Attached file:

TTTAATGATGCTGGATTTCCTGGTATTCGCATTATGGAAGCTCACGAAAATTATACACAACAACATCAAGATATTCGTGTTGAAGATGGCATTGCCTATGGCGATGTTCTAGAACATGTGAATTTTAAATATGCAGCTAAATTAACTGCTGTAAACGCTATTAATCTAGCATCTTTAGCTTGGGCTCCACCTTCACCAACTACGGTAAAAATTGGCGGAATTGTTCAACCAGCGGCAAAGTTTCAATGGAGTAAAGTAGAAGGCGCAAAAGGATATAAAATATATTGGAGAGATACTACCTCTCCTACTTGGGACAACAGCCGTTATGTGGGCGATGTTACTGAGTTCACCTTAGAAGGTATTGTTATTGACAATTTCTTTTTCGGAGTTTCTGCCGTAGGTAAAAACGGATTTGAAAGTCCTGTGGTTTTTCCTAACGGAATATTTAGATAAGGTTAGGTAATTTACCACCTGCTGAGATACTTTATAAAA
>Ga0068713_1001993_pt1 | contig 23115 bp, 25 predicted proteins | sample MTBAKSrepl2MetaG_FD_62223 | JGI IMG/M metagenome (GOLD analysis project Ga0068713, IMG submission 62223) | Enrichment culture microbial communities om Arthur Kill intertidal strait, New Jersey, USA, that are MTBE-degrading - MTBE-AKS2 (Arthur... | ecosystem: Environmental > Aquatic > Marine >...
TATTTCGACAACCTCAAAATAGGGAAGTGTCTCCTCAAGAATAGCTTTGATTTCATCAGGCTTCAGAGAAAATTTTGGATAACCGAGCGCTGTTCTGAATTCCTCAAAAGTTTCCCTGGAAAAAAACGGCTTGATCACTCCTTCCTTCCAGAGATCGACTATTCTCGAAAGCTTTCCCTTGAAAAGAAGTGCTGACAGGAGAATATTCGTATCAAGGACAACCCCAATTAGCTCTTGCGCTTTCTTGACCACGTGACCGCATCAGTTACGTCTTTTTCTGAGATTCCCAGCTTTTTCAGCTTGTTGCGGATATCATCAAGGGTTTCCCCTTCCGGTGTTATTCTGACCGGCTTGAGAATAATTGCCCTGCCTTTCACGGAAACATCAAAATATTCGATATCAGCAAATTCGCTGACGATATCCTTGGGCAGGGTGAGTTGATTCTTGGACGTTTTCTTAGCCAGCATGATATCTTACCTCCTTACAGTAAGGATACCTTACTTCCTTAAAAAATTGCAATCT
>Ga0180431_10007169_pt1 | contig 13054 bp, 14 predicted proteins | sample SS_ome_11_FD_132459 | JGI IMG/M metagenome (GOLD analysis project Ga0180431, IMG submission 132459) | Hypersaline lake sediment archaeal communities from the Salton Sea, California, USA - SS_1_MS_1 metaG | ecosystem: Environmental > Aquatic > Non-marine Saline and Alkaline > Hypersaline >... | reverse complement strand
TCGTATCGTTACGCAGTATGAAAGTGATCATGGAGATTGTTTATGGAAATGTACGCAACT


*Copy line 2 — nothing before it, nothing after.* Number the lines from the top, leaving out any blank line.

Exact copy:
>Ga0068713_1001993_pt1 | contig 23115 bp, 25 predicted proteins | sample MTBAKSrepl2MetaG_FD_62223 | JGI IMG/M metagenome (GOLD analysis project Ga0068713, IMG submission 62223) | Enrichment culture microbial communities om Arthur Kill intertidal strait, New Jersey, USA, that are MTBE-degrading - MTBE-AKS2 (Arthur... | ecosystem: Environmental > Aquatic > Marine >...